Crop production estimates by the Bangladesh Bureau of Statistics, the national statistical agency, are yet to be available.

However, Bangladesh Rice Research Institute (BRRI) estimates 2022’s Aman rice production at 1.63 crore tonnes, which is a record high.

Including Aman, farmers bagged 3.97 crore tonnes of various grains of rice last year — much higher than the consumption requirement of 2.51 crore tonnes at 405 grams per capita per day, said BRRI Director General Md Shahjahan Kabir at an event yesterday.

“There will be no crisis of rice in the country until next June even after we consider an estimation error.”

Also, international agencies namely US Department of Agriculture  earlier forecast an increase in Aman rice production.

It said Boro, which accounts for more than half of the total yearly rice production, grew from 1.93 crore tonnes to 1.97 crore tonnes in 2022 thanks to handwork of farmers.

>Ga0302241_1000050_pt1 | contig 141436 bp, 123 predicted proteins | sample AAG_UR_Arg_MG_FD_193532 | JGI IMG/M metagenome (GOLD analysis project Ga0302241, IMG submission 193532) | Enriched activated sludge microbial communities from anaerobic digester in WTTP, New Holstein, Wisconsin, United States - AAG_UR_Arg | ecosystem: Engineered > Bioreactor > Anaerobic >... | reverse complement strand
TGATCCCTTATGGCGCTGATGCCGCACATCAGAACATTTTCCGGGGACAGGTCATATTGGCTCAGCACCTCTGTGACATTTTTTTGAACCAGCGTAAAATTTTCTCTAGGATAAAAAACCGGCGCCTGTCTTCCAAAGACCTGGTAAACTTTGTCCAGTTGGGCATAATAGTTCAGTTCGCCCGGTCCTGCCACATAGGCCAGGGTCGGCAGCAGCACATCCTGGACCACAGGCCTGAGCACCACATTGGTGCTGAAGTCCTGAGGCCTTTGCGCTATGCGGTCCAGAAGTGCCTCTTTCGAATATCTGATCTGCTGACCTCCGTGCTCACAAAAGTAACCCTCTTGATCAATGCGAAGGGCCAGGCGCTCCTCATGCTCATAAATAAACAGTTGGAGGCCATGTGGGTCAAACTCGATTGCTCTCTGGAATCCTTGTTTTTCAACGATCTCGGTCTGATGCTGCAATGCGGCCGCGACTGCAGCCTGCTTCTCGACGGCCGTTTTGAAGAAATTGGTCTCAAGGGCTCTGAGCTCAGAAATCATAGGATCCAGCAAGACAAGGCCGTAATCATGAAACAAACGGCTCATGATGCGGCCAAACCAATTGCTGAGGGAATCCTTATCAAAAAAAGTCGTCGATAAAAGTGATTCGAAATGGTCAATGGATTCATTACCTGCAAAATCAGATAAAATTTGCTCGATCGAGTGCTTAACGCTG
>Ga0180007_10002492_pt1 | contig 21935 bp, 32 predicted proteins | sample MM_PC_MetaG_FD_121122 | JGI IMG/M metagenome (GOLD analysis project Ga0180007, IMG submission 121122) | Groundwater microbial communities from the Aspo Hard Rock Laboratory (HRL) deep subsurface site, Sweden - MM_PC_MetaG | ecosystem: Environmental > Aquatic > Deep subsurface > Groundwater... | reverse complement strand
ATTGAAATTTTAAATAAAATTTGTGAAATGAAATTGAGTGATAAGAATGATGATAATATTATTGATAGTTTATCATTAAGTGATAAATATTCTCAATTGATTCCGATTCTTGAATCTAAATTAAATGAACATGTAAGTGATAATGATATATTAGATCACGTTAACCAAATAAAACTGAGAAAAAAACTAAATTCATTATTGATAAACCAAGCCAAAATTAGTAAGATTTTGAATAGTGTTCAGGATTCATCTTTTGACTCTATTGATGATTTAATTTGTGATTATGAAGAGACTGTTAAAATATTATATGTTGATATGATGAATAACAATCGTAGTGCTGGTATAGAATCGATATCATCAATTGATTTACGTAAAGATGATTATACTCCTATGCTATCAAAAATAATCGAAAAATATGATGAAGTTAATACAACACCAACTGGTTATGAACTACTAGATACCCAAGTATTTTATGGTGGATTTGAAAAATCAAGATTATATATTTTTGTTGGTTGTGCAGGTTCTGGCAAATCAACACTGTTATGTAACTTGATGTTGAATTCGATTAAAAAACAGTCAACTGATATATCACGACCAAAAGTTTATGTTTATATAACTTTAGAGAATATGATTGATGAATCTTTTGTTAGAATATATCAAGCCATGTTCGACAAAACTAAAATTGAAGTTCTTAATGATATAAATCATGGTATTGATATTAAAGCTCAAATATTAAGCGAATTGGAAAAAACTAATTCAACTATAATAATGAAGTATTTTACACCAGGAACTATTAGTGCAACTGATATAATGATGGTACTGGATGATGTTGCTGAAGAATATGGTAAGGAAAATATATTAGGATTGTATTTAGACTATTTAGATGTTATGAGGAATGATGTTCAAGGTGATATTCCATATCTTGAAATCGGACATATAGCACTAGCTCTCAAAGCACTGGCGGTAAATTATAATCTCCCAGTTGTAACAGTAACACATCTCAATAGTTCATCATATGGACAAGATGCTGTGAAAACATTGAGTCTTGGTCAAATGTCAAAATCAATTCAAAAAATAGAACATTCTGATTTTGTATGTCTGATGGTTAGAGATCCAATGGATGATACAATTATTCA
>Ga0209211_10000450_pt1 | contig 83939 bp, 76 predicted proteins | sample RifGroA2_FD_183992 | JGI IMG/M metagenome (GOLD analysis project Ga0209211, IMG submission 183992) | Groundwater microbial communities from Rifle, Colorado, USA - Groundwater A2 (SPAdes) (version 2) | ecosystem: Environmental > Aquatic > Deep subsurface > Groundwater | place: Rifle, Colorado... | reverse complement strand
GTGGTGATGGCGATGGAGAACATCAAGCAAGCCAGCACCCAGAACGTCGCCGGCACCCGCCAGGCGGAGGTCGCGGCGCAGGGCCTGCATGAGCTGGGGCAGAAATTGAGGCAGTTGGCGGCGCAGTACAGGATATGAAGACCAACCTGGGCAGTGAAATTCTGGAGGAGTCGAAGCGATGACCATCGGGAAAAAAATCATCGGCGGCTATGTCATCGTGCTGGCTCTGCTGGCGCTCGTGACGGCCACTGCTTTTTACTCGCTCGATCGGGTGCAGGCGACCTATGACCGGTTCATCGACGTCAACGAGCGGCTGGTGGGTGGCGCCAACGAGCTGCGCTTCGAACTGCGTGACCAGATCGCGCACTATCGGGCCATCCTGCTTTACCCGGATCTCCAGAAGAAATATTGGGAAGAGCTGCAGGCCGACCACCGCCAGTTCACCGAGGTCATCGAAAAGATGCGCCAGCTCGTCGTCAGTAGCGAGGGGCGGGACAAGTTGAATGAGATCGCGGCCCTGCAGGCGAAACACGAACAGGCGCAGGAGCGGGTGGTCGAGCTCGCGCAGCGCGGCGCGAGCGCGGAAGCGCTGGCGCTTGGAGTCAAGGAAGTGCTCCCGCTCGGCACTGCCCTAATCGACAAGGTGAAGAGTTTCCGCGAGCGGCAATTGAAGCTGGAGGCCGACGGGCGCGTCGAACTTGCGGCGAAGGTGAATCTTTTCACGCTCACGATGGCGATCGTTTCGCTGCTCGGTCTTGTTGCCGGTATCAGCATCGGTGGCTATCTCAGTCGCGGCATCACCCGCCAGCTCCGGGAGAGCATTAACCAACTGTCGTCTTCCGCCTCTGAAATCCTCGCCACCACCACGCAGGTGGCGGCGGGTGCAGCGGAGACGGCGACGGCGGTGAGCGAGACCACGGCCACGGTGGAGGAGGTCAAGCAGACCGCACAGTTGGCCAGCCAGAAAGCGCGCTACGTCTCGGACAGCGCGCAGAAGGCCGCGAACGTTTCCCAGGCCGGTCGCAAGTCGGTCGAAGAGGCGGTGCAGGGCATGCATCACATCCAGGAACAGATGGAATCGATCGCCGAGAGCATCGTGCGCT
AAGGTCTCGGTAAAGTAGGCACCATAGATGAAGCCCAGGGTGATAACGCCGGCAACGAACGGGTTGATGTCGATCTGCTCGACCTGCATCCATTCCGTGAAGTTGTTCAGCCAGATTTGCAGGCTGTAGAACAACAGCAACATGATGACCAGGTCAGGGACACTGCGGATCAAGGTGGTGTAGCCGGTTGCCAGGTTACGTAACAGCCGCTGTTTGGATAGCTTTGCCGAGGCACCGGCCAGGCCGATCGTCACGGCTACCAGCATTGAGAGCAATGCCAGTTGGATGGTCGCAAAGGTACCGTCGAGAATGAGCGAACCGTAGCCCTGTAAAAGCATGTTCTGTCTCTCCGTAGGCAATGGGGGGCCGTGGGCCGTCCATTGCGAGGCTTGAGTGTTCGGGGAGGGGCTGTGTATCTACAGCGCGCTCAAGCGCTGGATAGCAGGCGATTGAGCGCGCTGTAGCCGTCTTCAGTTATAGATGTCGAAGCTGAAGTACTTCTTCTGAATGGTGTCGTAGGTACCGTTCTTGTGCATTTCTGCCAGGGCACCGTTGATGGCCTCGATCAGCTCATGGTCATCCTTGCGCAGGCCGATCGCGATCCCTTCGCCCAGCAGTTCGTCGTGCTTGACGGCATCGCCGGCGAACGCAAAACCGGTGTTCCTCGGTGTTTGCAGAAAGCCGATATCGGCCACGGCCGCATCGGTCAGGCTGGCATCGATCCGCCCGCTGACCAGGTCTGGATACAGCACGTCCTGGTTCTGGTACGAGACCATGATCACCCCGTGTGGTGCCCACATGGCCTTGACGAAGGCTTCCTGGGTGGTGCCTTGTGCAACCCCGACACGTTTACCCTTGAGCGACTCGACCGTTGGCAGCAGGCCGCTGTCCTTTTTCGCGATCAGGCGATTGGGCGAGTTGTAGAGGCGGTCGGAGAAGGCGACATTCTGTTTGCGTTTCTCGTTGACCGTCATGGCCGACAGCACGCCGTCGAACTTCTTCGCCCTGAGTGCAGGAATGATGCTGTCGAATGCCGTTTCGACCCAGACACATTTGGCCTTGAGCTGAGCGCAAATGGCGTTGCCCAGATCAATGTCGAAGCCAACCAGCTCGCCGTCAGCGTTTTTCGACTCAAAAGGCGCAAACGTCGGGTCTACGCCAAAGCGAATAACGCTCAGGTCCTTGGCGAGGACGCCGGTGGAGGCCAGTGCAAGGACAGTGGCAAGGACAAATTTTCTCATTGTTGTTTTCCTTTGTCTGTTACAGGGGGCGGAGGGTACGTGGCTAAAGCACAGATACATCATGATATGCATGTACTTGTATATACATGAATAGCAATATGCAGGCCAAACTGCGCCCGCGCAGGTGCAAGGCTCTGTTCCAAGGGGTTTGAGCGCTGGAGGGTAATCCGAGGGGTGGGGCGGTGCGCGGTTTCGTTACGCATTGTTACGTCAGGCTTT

However, farmers could not bag the full production of Aush, which accounts for less than 10 percent of the total rice production per year, as severe floods hit the north and northeastern parts of the country during planting, said the USDA in its Grain and Feed Update in late October on Bangladesh.

In early December, the Food and Agriculture Organisation in its report, titled Crop Prospects and Food Situation, forecast that Bangladesh would harvest 5.64 crore tonnes of paddy in 2022, which was marginally lower than the previous year but higher than five-year average of 5.49 crore tonnes.

The UN agency also predicted higher production of wheat and maize in Bangladesh in 2022 compared to the previous year.